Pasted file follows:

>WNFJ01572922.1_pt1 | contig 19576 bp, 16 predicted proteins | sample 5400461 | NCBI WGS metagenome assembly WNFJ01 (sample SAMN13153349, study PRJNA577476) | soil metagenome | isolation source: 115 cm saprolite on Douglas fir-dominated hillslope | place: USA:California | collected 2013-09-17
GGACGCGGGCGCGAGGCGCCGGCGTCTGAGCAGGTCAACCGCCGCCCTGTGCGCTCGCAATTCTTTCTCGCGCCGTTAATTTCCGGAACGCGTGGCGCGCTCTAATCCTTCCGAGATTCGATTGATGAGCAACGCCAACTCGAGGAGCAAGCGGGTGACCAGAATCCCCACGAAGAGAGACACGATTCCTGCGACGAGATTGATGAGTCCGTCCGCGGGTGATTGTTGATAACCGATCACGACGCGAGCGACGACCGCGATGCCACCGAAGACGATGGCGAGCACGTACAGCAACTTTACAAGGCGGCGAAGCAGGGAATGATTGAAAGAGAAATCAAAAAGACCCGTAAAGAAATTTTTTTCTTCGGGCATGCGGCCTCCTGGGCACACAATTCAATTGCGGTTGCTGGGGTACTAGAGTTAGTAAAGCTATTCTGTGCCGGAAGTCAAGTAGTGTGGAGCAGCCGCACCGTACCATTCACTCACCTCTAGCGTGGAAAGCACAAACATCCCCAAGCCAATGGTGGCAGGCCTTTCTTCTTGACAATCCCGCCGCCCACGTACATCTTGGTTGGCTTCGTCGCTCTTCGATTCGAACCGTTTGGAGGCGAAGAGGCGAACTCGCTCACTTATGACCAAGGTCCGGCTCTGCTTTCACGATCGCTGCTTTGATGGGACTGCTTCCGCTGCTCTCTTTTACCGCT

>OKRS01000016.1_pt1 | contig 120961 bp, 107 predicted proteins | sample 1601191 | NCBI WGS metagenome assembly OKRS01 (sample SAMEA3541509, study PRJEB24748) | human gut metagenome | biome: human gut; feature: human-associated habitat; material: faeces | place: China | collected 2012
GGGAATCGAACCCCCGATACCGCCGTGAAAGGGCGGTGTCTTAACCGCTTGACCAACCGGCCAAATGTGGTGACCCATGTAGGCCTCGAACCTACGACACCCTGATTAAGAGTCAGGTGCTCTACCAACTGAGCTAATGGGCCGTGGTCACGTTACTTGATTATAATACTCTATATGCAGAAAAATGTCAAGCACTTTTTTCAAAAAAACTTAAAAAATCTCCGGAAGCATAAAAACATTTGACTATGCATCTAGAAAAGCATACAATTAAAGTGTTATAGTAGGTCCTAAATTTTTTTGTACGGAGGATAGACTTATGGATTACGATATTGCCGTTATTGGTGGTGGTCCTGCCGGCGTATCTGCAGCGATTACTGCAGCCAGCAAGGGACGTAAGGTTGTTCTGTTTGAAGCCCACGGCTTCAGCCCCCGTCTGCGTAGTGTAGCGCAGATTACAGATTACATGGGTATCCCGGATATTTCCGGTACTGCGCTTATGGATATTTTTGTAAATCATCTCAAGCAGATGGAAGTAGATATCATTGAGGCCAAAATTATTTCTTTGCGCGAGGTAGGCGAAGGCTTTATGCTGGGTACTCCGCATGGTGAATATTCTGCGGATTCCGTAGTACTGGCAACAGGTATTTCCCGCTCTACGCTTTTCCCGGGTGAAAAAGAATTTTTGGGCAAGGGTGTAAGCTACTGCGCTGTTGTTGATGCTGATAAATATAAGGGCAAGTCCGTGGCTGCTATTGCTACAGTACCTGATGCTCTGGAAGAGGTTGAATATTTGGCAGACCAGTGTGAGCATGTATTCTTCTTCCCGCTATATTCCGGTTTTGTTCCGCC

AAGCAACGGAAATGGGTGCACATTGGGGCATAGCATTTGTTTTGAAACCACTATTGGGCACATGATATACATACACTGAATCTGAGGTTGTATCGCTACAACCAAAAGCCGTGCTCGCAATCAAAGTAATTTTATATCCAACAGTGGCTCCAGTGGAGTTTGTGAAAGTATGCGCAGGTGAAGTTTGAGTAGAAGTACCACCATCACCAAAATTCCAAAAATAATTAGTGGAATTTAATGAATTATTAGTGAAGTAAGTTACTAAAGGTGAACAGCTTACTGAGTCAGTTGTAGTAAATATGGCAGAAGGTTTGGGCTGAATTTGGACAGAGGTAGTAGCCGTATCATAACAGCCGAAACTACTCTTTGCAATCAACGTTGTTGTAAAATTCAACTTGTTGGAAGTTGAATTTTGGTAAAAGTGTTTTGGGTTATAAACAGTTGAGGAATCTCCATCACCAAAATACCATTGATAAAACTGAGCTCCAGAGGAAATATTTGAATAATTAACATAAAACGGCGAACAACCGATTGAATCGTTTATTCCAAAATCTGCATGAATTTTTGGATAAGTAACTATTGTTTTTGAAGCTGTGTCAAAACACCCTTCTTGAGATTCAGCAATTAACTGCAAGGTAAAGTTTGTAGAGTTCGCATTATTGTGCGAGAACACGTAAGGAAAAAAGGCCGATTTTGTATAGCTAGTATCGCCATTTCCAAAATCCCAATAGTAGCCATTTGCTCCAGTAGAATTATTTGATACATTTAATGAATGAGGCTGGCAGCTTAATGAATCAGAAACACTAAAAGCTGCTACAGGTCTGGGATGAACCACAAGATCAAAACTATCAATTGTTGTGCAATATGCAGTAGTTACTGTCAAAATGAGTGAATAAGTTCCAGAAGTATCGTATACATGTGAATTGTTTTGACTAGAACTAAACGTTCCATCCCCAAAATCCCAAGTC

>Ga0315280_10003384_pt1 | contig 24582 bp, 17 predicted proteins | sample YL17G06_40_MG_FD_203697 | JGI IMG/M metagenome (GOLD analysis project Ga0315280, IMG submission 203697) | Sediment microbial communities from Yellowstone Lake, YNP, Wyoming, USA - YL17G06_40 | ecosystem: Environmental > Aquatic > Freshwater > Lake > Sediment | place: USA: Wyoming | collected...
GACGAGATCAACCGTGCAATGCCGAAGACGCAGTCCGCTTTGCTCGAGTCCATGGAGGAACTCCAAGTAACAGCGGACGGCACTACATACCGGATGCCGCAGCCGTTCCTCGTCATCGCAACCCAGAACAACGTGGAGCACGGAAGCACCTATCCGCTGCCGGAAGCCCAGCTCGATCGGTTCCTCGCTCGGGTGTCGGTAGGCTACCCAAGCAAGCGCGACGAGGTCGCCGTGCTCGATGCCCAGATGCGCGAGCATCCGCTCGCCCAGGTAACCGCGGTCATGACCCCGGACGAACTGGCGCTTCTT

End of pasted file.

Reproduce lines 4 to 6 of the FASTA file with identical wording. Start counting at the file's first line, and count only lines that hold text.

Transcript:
GGGAATCGAACCCCCGATACCGCCGTGAAAGGGCGGTGTCTTAACCGCTTGACCAACCGGCCAAATGTGGTGACCCATGTAGGCCTCGAACCTACGACACCCTGATTAAGAGTCAGGTGCTCTACCAACTGAGCTAATGGGCCGTGGTCACGTTACTTGATTATAATACTCTATATGCAGAAAAATGTCAAGCACTTTTTTCAAAAAAACTTAAAAAATCTCCGGAAGCATAAAAACATTTGACTATGCATCTAGAAAAGCATACAATTAAAGTGTTATAGTAGGTCCTAAATTTTTTTGTACGGAGGATAGACTTATGGATTACGATATTGCCGTTATTGGTGGTGGTCCTGCCGGCGTATCTGCAGCGATTACTGCAGCCAGCAAGGGACGTAAGGTTGTTCTGTTTGAAGCCCACGGCTTCAGCCCCCGTCTGCGTAGTGTAGCGCAGATTACAGATTACATGGGTATCCCGGATATTTCCGGTACTGCGCTTATGGATATTTTTGTAAATCATCTCAAGCAGATGGAAGTAGATATCATTGAGGCCAAAATTATTTCTTTGCGCGAGGTAGGCGAAGGCTTTATGCTGGGTACTCCGCATGGTGAATATTCTGCGGATTCCGTAGTACTGGCAACAGGTATTTCCCGCTCTACGCTTTTCCCGGGTGAAAAAGAATTTTTGGGCAAGGGTGTAAGCTACTGCGCTGTTGTTGATGCTGATAAATATAAGGGCAAGTCCGTGGCTGCTATTGCTACAGTACCTGATGCTCTGGAAGAGGTTGAATATTTGGCAGACCAGTGTGAGCATGTATTCTTCTTCCCGCTATATTCCGGTTTTGTTCCGCC

AAGCAACGGAAATGGGTGCACATTGGGGCATAGCATTTGTTTTGAAACCACTATTGGGCACATGATATACATACACTGAATCTGAGGTTGTATCGCTACAACCAAAAGCCGTGCTCGCAATCAAAGTAATTTTATATCCAACAGTGGCTCCAGTGGAGTTTGTGAAAGTATGCGCAGGTGAAGTTTGAGTAGAAGTACCACCATCACCAAAATTCCAAAAATAATTAGTGGAATTTAATGAATTATTAGTGAAGTAAGTTACTAAAGGTGAACAGCTTACTGAGTCAGTTGTAGTAAATATGGCAGAAGGTTTGGGCTGAATTTGGACAGAGGTAGTAGCCGTATCATAACAGCCGAAACTACTCTTTGCAATCAACGTTGTTGTAAAATTCAACTTGTTGGAAGTTGAATTTTGGTAAAAGTGTTTTGGGTTATAAACAGTTGAGGAATCTCCATCACCAAAATACCATTGATAAAACTGAGCTCCAGAGGAAATATTTGAATAATTAACATAAAACGGCGAACAACCGATTGAATCGTTTATTCCAAAATCTGCATGAATTTTTGGATAAGTAACTATTGTTTTTGAAGCTGTGTCAAAACACCCTTCTTGAGATTCAGCAATTAACTGCAAGGTAAAGTTTGTAGAGTTCGCATTATTGTGCGAGAACACGTAAGGAAAAAAGGCCGATTTTGTATAGCTAGTATCGCCATTTCCAAAATCCCAATAGTAGCCATTTGCTCCAGTAGAATTATTTGATACATTTAATGAATGAGGCTGGCAGCTTAATGAATCAGAAACACTAAAAGCTGCTACAGGTCTGGGATGAACCACAAGATCAAAACTATCAATTGTTGTGCAATATGCAGTAGTTACTGTCAAAATGAGTGAATAAGTTCCAGAAGTATCGTATACATGTGAATTGTTTTGACTAGAACTAAACGTTCCATCCCCAAAATCCCAAGTC

>Ga0315280_10003384_pt1 | contig 24582 bp, 17 predicted proteins | sample YL17G06_40_MG_FD_203697 | JGI IMG/M metagenome (GOLD analysis project Ga0315280, IMG submission 203697) | Sediment microbial communities from Yellowstone Lake, YNP, Wyoming, USA - YL17G06_40 | ecosystem: Environmental > Aquatic > Freshwater > Lake > Sediment | place: USA: Wyoming | collected...